July 18, 2024

North Korea Claims Successful Test of New Solid-Fuel Missile with Hypersonic Warhead

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Jan 15, 2024

North Korea conducted a weapons test early Sunday, claiming it successfully launched a newly developed solid-fuel intermediate-range ballistic missile (IRBM) equipped with a hypersonic glide vehicle warhead. The launch marks North Korea’s first known weapons test of 2024 and introduces worrying advancements to its growing nuclear arsenal.

South Korea’s Joint Chiefs of Staff detected the IRBM launch from the Sunan area in Pyongyang around 7:22 a.m. local time on Sunday. The missile flew about 500 miles across North Korea before splashing down in waters between the Korean Peninsula and Japan [1]. Japan also reported detecting the suspected IRBM, warning citizens in northern regions to take shelter [2].

In a state media report later on Sunday, North Korea hailed the test as an “important success” in its plan to bolster national defense capabilities, confirming the missile’s solid-fuel engine and the “hypersonic gliding warhead” it carried [3].

Solid-Fuel Engine Poses New Threats

Most of North Korea’s existing ballistic missiles use liquid propellants, which require time-consuming preparations for fueling before launch. Transitioning more of its arsenal to solid fuel would enable much more rapid deployment – shortening launch preparation to minutes rather than hours.

Solid-fuel missiles can also stay fueled and ready for years inside storage and launch tubes, while liquid-fueled rockets have a much shorter shelf life before needing refueling [4]. This allows solid-fuel missiles to be hidden and launched with little warning.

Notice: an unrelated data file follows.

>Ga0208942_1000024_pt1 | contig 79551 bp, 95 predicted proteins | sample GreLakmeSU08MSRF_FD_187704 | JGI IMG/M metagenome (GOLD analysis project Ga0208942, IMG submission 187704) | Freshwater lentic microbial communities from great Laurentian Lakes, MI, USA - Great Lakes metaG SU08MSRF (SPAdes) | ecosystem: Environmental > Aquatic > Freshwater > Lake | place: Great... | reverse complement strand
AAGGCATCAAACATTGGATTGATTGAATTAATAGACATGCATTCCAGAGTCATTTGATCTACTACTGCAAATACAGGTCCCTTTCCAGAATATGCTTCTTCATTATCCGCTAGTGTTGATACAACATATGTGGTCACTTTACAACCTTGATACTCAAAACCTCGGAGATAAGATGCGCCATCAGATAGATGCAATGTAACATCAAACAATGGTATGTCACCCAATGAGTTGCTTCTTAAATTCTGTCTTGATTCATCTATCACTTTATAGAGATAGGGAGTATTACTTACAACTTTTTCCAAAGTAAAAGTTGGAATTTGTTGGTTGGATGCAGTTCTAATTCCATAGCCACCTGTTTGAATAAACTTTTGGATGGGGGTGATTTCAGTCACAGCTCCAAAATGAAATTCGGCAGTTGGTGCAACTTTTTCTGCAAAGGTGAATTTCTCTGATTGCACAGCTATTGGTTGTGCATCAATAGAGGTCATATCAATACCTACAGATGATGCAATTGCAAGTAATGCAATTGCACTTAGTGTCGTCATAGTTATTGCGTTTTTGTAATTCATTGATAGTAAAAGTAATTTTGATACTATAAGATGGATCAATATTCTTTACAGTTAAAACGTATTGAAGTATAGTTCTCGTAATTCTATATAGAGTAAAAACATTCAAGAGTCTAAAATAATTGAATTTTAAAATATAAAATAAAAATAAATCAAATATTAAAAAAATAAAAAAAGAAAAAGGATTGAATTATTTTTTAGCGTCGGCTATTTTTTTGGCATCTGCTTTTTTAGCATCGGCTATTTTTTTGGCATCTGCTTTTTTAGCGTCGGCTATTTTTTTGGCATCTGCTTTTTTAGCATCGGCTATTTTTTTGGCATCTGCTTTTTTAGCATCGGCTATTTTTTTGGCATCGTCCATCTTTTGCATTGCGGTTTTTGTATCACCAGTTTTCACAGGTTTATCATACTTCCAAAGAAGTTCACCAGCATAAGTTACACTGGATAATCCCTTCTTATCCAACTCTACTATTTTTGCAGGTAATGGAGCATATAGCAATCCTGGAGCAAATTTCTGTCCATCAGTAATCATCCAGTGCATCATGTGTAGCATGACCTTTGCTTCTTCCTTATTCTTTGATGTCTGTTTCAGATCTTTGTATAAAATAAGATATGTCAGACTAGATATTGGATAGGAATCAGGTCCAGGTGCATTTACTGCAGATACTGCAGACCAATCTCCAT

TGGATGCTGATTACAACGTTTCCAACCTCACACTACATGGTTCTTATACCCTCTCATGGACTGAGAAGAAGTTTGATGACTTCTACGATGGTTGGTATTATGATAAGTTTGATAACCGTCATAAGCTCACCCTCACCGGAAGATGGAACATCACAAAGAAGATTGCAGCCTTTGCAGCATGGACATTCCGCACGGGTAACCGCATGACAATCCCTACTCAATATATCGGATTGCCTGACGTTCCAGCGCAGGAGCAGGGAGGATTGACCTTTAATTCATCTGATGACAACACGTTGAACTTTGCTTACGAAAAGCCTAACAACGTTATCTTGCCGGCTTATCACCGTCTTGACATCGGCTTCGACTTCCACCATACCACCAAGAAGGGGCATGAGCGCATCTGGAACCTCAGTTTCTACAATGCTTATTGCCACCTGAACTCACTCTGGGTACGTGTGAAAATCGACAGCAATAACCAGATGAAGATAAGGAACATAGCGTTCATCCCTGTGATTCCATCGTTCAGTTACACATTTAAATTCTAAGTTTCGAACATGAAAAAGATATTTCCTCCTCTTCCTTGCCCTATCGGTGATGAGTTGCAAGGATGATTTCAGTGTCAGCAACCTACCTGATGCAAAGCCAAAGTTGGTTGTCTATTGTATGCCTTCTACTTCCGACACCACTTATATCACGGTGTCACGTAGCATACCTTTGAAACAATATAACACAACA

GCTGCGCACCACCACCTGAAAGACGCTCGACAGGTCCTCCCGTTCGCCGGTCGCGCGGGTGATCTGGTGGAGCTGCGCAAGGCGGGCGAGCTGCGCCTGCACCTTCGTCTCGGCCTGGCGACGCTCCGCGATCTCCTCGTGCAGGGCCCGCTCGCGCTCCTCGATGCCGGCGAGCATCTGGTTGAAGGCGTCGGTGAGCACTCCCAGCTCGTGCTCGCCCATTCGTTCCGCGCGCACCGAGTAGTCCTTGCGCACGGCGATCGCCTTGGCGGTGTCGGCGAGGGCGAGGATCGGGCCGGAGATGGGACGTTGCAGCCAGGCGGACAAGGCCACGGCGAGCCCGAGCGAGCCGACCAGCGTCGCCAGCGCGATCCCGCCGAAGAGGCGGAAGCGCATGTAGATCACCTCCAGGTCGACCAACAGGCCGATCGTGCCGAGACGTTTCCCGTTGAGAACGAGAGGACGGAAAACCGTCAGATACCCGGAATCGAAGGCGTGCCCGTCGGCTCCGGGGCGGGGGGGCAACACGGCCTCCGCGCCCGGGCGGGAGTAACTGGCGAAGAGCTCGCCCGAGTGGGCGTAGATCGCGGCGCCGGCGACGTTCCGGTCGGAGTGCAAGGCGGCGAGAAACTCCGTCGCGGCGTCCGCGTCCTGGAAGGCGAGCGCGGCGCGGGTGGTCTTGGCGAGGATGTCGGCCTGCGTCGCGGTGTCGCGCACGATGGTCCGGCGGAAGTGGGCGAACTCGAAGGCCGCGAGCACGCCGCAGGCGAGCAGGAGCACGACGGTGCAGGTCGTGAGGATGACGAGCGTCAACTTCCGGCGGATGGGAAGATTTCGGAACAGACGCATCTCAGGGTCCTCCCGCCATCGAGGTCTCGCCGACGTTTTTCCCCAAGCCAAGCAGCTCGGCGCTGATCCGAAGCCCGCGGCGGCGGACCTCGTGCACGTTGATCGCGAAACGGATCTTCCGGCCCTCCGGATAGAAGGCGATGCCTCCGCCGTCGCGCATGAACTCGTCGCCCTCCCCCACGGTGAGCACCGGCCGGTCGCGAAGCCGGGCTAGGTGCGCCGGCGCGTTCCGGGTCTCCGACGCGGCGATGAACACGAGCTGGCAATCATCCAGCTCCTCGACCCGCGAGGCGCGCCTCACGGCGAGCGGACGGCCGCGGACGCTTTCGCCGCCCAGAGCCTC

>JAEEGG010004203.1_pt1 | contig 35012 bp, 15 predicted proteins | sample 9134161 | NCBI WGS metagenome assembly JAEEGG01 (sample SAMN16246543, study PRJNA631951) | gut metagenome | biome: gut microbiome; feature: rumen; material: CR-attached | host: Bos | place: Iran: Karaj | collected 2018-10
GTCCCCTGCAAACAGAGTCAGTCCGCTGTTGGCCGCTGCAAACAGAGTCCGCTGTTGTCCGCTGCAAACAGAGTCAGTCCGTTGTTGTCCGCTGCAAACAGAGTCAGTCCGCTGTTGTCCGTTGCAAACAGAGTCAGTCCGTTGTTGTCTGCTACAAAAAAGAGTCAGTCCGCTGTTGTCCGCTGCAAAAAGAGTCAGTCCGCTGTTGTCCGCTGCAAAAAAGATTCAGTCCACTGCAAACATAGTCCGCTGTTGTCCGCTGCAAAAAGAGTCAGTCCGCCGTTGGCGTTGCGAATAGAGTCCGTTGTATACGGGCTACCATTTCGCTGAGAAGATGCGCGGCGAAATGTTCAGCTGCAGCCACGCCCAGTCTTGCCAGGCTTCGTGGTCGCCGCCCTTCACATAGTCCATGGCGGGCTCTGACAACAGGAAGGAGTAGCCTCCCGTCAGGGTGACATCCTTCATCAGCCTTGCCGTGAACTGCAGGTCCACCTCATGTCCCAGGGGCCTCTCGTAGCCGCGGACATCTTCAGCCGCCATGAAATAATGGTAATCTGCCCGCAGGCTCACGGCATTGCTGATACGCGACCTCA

“North Korea wants to deploy solid-propellant ICBMs by 2025. This test could be part of that plan,” said Lee Choon-geun, an honorary research fellow at South Korea’s Science and Technology Policy Institute [5].

Hypersonic Warhead Adds Evasive Maneuverability

In recent years, North Korea has joined Russia and China in developing hypersonic glide vehicles designed to deliver nuclear warheads while eluding missile defenses. Mounted atop ballistic missiles, these unpowered gliders are released high in space on a flattened trajectory that can reach over five times the speed of sound as they descend towards targets.

By adding the ability to maneuver unpredictably during atmospheric reentry, hypersonic weapons aim to outmaneuver interception. They shorten reaction times and reduce predictability compared to conventional ballistic missile warheads that travel on a simple arched trajectory [6].

“Solid propellant and maneuvering warheads all serve the purpose of complicating any effort by the United States and allies to intercept an incoming North Korean missile,” said Melissa Hanham, an affiliate at the Stanford Center for International Security and Cooperation [7].

Provocation Follows Pattern of Gradually Advancing Program

The test matches North Korea’s established pattern of gradually improving its weapons capabilities while using provocations to extract concessions in future negotiations. The isolated regime is still subject to biting international sanctions over its nuclear program and ballistic missile development.